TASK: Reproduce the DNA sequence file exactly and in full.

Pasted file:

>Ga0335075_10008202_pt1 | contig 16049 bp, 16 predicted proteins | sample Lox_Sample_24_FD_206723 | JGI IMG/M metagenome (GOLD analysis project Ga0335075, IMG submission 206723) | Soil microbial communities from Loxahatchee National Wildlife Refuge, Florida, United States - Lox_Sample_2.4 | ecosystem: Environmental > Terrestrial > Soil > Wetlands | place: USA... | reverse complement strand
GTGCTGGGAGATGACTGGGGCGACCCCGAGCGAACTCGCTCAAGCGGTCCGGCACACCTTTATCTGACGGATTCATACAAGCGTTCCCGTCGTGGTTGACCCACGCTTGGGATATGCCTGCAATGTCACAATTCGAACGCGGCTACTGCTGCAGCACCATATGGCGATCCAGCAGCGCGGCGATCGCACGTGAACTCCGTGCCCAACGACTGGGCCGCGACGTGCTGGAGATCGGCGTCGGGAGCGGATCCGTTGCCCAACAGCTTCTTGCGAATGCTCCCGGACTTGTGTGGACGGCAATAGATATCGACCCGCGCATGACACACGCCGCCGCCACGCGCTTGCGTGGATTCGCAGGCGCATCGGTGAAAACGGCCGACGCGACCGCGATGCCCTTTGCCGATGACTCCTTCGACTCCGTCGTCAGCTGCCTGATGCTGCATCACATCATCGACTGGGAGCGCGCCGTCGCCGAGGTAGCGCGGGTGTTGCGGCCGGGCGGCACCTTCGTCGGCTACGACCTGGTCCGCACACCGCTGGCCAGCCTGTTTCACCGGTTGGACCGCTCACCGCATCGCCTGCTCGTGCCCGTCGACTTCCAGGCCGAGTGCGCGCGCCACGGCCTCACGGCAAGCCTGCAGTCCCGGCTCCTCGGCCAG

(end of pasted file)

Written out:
>Ga0335075_10008202_pt1 | contig 16049 bp, 16 predicted proteins | sample Lox_Sample_24_FD_206723 | JGI IMG/M metagenome (GOLD analysis project Ga0335075, IMG submission 206723) | Soil microbial communities from Loxahatchee National Wildlife Refuge, Florida, United States - Lox_Sample_2.4 | ecosystem: Environmental > Terrestrial > Soil > Wetlands | place: USA... | reverse complement strand
GTGCTGGGAGATGACTGGGGCGACCCCGAGCGAACTCGCTCAAGCGGTCCGGCACACCTTTATCTGACGGATTCATACAAGCGTTCCCGTCGTGGTTGACCCACGCTTGGGATATGCCTGCAATGTCACAATTCGAACGCGGCTACTGCTGCAGCACCATATGGCGATCCAGCAGCGCGGCGATCGCACGTGAACTCCGTGCCCAACGACTGGGCCGCGACGTGCTGGAGATCGGCGTCGGGAGCGGATCCGTTGCCCAACAGCTTCTTGCGAATGCTCCCGGACTTGTGTGGACGGCAATAGATATCGACCCGCGCATGACACACGCCGCCGCCACGCGCTTGCGTGGATTCGCAGGCGCATCGGTGAAAACGGCCGACGCGACCGCGATGCCCTTTGCCGATGACTCCTTCGACTCCGTCGTCAGCTGCCTGATGCTGCATCACATCATCGACTGGGAGCGCGCCGTCGCCGAGGTAGCGCGGGTGTTGCGGCCGGGCGGCACCTTCGTCGGCTACGACCTGGTCCGCACACCGCTGGCCAGCCTGTTTCACCGGTTGGACCGCTCACCGCATCGCCTGCTCGTGCCCGTCGACTTCCAGGCCGAGTGCGCGCGCCACGGCCTCACGGCAAGCCTGCAGTCCCGGCTCCTCGGCCAG